Regardless, combat is fast and fluid and also takes a page from Dynasty Warriors by including some anime-exaggerated attacks that send monsters flying across the screen, complete with a whooshing sound effect. Battles can prove especially hectic during sections that lock you in a confined space until you defeat the required number of enemies within. For these moments, you can unleash your stored tension meter, allowing a brief window of powered-up speed and attacks that can tear through the toughest terrors as well as restore your health with each attack. There are also multiple jobs that allow for unique play styles: the Sword Warrior is a balanced mid-tier fighter who can also block attacks; Hammersmith foregoes speed for raw, lumbering attacks; Mage, Cleric, and Hunter can take out enemies from a distance; and Assassin unleashes speedy attacks coupled with quick evasion.
These jobs can be powered up further with cards, which can be equipped to your outfit to apply additional bonuses. Different cards feature different stats, such as poison resistance, increased attack and defense, quicker dashing, increased treasure drops, and so on. Each outfit contains a limited number of card slots, although this number can be increased when you find the right materials dropped by enemies during quests.
Any gamer who has dabbled with an action RPG should be familiar with collecting loot, and the crafting system here is as simple as taking the items to the respective merchant in order to boost your equipment. That said, the game could have done a better job at keeping track of your acquired items; at the end of each quest, your collected loot is tallied up, and you can then store items in your closet or sell them on the spot. Without knowing what each item is used for beyond a vague description, it’s better to just store everything and determine later what materials a merchant needs in order to raise your equipment’s parameters. The items themselves also share the same bland cube design on the field, giving no indicationif one cube might be rarer and more important than the other.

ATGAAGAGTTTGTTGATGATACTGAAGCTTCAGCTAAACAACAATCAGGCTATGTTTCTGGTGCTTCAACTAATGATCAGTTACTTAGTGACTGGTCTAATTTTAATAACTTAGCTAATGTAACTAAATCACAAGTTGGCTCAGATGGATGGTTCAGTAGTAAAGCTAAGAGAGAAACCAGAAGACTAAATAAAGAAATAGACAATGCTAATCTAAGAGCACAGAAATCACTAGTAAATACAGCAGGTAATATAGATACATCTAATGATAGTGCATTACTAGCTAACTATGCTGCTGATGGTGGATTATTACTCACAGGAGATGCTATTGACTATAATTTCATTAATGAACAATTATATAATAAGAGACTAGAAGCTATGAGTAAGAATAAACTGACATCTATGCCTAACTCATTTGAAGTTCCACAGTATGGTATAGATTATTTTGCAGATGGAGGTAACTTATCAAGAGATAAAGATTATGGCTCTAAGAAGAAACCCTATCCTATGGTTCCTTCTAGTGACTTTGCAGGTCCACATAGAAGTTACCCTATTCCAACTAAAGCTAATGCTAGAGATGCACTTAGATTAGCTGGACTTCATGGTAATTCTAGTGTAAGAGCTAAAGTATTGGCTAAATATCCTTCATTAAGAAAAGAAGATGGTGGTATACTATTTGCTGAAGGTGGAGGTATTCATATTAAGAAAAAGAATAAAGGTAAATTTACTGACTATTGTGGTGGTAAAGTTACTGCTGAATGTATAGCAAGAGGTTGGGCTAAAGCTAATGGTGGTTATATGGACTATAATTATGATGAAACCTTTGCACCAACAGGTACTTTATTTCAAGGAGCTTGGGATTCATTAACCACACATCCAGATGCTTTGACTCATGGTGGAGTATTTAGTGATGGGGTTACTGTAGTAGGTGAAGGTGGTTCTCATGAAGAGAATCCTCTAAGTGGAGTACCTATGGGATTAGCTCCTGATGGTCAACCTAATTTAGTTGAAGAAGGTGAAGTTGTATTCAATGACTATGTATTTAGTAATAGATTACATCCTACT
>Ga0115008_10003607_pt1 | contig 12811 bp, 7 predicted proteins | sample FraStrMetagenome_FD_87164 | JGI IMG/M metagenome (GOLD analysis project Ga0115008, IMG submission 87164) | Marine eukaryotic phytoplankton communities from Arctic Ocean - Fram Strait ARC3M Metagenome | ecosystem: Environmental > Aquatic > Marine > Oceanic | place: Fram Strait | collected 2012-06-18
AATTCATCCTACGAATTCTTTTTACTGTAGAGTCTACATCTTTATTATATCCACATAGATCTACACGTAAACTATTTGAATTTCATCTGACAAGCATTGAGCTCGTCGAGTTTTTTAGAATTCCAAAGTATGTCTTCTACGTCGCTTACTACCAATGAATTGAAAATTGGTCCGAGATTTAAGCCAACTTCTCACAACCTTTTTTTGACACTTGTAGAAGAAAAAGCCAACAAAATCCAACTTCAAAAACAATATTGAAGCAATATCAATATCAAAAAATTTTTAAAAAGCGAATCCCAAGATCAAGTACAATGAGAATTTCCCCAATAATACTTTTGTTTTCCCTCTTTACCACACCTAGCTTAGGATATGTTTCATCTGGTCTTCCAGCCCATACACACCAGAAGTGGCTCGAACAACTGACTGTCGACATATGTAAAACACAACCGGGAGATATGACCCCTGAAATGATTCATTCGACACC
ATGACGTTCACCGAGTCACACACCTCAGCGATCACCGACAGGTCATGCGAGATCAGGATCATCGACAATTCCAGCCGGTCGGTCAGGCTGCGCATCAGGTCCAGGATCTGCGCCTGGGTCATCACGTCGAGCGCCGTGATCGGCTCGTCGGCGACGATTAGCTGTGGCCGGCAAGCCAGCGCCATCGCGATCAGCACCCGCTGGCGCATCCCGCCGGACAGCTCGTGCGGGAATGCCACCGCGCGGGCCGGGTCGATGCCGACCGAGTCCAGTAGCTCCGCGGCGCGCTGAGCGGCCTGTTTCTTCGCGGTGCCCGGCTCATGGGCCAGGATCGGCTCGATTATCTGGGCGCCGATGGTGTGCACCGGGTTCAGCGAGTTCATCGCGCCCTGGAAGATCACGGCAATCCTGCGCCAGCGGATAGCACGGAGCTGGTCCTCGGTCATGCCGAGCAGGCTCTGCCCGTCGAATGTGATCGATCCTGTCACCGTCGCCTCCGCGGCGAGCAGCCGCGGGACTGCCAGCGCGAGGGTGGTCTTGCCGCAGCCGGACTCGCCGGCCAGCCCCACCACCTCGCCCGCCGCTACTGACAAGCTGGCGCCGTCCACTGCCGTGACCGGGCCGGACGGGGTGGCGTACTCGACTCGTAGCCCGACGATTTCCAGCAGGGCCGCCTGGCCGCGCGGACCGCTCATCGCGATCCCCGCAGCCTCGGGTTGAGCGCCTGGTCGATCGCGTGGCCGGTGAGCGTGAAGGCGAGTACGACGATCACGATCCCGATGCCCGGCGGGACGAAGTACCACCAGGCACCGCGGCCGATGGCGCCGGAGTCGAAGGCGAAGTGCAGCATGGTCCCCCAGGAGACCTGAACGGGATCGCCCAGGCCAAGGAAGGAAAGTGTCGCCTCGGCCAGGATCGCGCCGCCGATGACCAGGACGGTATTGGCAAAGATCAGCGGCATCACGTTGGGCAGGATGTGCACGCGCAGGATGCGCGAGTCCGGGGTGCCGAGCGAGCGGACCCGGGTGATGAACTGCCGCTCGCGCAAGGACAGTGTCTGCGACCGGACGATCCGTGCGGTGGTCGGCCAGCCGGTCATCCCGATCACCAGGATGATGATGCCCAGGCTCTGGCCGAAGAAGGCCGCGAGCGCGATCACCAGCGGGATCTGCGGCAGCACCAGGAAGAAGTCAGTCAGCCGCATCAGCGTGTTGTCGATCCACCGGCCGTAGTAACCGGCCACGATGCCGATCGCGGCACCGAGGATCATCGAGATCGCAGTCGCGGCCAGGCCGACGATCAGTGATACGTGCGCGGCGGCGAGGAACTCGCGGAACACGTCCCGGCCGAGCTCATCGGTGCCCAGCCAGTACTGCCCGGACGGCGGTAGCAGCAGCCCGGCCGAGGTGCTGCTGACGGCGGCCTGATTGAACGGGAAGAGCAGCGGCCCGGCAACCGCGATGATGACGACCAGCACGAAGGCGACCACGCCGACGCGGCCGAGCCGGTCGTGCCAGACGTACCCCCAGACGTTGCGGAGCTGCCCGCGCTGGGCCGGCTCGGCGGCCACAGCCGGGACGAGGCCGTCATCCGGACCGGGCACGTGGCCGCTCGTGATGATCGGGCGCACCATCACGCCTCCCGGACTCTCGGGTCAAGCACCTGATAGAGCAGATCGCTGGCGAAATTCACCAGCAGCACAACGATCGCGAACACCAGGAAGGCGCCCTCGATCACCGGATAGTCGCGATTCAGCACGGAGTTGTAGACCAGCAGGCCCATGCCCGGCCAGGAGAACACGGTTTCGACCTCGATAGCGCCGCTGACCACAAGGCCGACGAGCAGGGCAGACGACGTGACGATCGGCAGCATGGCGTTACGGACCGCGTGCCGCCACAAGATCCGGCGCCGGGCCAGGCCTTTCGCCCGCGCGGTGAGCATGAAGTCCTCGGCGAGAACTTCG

Visually, the game resembles a mid-tier PS2 game; a few years ago that would have been impressive, but with the extra horsepower of the Vita, our portable standards have risen a bit. While hardly a bad-looking game, it isn’t really doing anything beyond the capabilities of the PSP (which, as of this writing, has still sold more units this year than the Vita itself). Character models are especially bland, with no facial expressions whatsoever, instead conveying emotion through emoticons ripped right out of a social network.
Speaking of which, the game also allows for local and online multiplayer with up to four players. Hosts are allowed to choose any of the game’s quests that they have already completed, but all players who wish to participate must have also completed that quest beforehand. While the online matchmaking allows you to filter search results by chapter, it only does so with “Chapter +” restrictions, meaning that you will be unable to search by chapters up to where you have left off. Connection-wise, the game can work as intended, but if even one player has a slower connection, the entire session can see a dramatic amount of slowdown.
While Ragnarok Odyssey could have used a bit more tweaking with its inventory management and online connectivity, there is a lot of fun to be had with its tight combat and addictive button-mashing. Foregoing the more slow-paced distractions also works in its favor, allowing for a quick pick-up-and-play handheld experience.
This review is based on a review copy of the Playstation Vita version of Ragnarok Odyssey developed by GungHo Online Entertainment, published by Xseed Games
- Addictive Button Mashing
- Tight Combat Mechanics
- Poor Inventory management
- Sub-Par Online Connectivity